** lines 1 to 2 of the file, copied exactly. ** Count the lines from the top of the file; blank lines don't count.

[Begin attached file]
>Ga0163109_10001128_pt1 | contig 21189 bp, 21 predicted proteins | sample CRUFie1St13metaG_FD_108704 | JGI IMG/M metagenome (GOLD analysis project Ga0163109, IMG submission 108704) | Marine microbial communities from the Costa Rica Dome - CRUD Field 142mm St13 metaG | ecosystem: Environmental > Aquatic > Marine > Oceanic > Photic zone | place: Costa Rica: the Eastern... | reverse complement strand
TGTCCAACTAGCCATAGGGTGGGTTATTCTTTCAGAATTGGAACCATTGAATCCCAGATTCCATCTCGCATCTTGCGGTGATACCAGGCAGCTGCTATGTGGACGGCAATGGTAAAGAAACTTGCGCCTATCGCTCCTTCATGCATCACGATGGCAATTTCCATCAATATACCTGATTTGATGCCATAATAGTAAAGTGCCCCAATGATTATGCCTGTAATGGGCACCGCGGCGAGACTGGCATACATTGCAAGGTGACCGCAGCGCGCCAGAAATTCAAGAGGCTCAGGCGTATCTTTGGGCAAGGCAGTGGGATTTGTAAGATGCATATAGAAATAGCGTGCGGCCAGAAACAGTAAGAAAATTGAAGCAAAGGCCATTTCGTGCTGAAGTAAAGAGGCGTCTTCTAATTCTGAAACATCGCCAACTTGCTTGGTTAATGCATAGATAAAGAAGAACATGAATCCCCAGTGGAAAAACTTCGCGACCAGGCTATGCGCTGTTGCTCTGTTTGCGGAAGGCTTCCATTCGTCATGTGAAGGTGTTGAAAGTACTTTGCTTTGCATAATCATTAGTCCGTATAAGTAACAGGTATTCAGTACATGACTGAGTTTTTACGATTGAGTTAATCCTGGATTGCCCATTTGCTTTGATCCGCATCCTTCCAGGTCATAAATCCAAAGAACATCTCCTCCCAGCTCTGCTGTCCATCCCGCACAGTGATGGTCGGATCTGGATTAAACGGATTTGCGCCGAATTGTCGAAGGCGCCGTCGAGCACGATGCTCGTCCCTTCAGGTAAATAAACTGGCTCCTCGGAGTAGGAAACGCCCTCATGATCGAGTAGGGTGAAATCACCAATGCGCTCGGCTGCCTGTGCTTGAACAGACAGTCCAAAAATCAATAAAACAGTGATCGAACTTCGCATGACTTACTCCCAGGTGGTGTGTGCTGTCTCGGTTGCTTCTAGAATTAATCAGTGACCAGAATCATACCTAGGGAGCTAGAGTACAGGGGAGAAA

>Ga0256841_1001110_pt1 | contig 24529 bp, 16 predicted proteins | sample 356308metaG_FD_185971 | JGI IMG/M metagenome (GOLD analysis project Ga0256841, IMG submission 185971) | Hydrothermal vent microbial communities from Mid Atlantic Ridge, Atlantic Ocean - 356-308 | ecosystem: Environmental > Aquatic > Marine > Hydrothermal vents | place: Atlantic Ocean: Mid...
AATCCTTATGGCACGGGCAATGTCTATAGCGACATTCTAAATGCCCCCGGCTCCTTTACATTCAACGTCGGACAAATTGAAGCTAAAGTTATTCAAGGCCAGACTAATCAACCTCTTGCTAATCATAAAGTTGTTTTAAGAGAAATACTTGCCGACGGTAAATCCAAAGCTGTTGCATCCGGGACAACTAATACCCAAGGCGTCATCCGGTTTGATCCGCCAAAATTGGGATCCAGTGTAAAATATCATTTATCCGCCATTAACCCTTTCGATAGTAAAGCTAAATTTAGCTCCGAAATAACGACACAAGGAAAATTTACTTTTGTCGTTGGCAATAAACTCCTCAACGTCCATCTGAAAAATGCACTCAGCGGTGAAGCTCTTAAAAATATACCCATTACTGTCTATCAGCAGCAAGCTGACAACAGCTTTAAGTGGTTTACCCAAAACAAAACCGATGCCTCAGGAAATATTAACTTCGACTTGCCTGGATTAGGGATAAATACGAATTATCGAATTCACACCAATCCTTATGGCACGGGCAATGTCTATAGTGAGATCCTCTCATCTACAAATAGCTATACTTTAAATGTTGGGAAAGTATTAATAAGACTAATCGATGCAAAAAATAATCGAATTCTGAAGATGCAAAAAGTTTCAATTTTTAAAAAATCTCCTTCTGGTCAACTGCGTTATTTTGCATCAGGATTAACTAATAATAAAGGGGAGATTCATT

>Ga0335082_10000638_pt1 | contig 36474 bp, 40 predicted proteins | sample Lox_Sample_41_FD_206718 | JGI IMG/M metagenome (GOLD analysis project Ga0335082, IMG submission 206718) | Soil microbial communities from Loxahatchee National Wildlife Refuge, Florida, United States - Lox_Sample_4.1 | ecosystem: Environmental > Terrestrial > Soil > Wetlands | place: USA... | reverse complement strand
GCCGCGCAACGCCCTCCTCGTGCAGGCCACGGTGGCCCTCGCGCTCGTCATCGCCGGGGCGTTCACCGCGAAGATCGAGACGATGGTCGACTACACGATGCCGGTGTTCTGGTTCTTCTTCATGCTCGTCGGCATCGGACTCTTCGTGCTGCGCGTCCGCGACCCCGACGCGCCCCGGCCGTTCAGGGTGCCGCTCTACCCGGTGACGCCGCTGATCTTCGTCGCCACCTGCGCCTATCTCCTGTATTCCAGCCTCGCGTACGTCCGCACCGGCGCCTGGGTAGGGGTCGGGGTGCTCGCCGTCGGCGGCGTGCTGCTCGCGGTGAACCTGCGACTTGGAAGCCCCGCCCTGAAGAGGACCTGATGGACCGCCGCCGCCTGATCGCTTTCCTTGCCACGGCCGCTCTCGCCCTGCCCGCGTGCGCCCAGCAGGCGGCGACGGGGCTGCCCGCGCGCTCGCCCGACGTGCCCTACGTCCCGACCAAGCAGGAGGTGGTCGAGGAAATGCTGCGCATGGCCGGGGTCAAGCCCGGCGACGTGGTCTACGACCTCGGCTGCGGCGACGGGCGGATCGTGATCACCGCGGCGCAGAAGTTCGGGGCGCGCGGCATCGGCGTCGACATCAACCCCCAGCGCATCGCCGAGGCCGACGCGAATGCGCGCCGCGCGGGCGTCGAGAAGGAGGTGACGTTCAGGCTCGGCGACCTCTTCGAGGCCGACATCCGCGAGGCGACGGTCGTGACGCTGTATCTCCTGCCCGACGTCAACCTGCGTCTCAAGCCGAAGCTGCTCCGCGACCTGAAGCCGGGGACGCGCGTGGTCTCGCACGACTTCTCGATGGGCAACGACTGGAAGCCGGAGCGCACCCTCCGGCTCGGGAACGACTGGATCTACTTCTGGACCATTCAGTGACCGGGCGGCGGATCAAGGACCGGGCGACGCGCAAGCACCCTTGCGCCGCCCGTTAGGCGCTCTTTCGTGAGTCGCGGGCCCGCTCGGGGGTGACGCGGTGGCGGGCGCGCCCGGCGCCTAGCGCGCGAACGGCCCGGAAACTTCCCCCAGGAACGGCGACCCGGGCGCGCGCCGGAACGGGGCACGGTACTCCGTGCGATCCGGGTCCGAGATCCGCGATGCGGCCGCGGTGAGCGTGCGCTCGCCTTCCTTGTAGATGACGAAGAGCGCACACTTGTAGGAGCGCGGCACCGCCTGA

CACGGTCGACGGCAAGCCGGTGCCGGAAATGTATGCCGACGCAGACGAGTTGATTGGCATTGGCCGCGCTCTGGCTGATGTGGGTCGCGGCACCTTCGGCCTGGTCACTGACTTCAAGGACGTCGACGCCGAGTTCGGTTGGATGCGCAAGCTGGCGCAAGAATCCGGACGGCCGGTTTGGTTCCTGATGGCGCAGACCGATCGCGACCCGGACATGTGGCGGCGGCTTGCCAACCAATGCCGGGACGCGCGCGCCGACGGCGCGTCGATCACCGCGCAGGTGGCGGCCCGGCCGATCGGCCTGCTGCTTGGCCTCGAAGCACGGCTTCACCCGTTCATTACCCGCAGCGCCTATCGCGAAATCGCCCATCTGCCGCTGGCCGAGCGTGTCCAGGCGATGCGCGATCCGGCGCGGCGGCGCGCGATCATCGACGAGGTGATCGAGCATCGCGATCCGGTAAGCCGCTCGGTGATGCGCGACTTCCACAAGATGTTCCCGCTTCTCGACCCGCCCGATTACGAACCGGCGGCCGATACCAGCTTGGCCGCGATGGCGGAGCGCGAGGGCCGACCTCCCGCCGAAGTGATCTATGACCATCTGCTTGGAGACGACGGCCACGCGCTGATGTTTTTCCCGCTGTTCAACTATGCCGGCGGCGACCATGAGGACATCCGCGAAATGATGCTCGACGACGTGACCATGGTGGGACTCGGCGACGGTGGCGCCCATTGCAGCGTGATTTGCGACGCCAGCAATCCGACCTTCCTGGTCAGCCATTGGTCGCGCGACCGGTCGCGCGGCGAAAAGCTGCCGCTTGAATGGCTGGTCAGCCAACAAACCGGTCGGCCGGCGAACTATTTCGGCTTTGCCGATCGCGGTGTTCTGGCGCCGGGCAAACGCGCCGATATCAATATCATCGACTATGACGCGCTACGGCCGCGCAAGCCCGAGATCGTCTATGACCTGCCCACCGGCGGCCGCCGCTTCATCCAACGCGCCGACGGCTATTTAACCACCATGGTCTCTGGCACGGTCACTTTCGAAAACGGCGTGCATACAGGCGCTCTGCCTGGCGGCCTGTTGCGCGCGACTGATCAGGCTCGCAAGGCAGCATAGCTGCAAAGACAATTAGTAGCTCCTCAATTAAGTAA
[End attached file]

>Ga0163109_10001128_pt1 | contig 21189 bp, 21 predicted proteins | sample CRUFie1St13metaG_FD_108704 | JGI IMG/M metagenome (GOLD analysis project Ga0163109, IMG submission 108704) | Marine microbial communities from the Costa Rica Dome - CRUD Field 142mm St13 metaG | ecosystem: Environmental > Aquatic > Marine > Oceanic > Photic zone | place: Costa Rica: the Eastern... | reverse complement strand
TGTCCAACTAGCCATAGGGTGGGTTATTCTTTCAGAATTGGAACCATTGAATCCCAGATTCCATCTCGCATCTTGCGGTGATACCAGGCAGCTGCTATGTGGACGGCAATGGTAAAGAAACTTGCGCCTATCGCTCCTTCATGCATCACGATGGCAATTTCCATCAATATACCTGATTTGATGCCATAATAGTAAAGTGCCCCAATGATTATGCCTGTAATGGGCACCGCGGCGAGACTGGCATACATTGCAAGGTGACCGCAGCGCGCCAGAAATTCAAGAGGCTCAGGCGTATCTTTGGGCAAGGCAGTGGGATTTGTAAGATGCATATAGAAATAGCGTGCGGCCAGAAACAGTAAGAAAATTGAAGCAAAGGCCATTTCGTGCTGAAGTAAAGAGGCGTCTTCTAATTCTGAAACATCGCCAACTTGCTTGGTTAATGCATAGATAAAGAAGAACATGAATCCCCAGTGGAAAAACTTCGCGACCAGGCTATGCGCTGTTGCTCTGTTTGCGGAAGGCTTCCATTCGTCATGTGAAGGTGTTGAAAGTACTTTGCTTTGCATAATCATTAGTCCGTATAAGTAACAGGTATTCAGTACATGACTGAGTTTTTACGATTGAGTTAATCCTGGATTGCCCATTTGCTTTGATCCGCATCCTTCCAGGTCATAAATCCAAAGAACATCTCCTCCCAGCTCTGCTGTCCATCCCGCACAGTGATGGTCGGATCTGGATTAAACGGATTTGCGCCGAATTGTCGAAGGCGCCGTCGAGCACGATGCTCGTCCCTTCAGGTAAATAAACTGGCTCCTCGGAGTAGGAAACGCCCTCATGATCGAGTAGGGTGAAATCACCAATGCGCTCGGCTGCCTGTGCTTGAACAGACAGTCCAAAAATCAATAAAACAGTGATCGAACTTCGCATGACTTACTCCCAGGTGGTGTGTGCTGTCTCGGTTGCTTCTAGAATTAATCAGTGACCAGAATCATACCTAGGGAGCTAGAGTACAGGGGAGAAA